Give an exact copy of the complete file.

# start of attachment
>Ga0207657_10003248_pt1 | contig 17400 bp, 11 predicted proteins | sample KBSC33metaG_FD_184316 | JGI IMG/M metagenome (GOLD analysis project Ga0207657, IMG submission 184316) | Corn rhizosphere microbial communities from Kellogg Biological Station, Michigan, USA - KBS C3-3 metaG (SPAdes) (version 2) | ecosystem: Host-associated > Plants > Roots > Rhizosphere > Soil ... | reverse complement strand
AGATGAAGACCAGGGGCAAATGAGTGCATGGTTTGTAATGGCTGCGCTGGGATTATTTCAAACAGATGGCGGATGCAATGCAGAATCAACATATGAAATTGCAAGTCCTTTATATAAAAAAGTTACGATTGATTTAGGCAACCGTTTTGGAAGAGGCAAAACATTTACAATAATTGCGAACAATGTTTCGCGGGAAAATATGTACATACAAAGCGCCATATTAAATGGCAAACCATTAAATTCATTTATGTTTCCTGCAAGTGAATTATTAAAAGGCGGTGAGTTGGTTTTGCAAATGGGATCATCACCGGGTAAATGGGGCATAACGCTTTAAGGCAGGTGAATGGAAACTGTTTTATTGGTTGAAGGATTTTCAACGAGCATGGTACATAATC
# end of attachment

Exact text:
>Ga0207657_10003248_pt1 | contig 17400 bp, 11 predicted proteins | sample KBSC33metaG_FD_184316 | JGI IMG/M metagenome (GOLD analysis project Ga0207657, IMG submission 184316) | Corn rhizosphere microbial communities from Kellogg Biological Station, Michigan, USA - KBS C3-3 metaG (SPAdes) (version 2) | ecosystem: Host-associated > Plants > Roots > Rhizosphere > Soil ... | reverse complement strand
AGATGAAGACCAGGGGCAAATGAGTGCATGGTTTGTAATGGCTGCGCTGGGATTATTTCAAACAGATGGCGGATGCAATGCAGAATCAACATATGAAATTGCAAGTCCTTTATATAAAAAAGTTACGATTGATTTAGGCAACCGTTTTGGAAGAGGCAAAACATTTACAATAATTGCGAACAATGTTTCGCGGGAAAATATGTACATACAAAGCGCCATATTAAATGGCAAACCATTAAATTCATTTATGTTTCCTGCAAGTGAATTATTAAAAGGCGGTGAGTTGGTTTTGCAAATGGGATCATCACCGGGTAAATGGGGCATAACGCTTTAAGGCAGGTGAATGGAAACTGTTTTATTGGTTGAAGGATTTTCAACGAGCATGGTACATAATC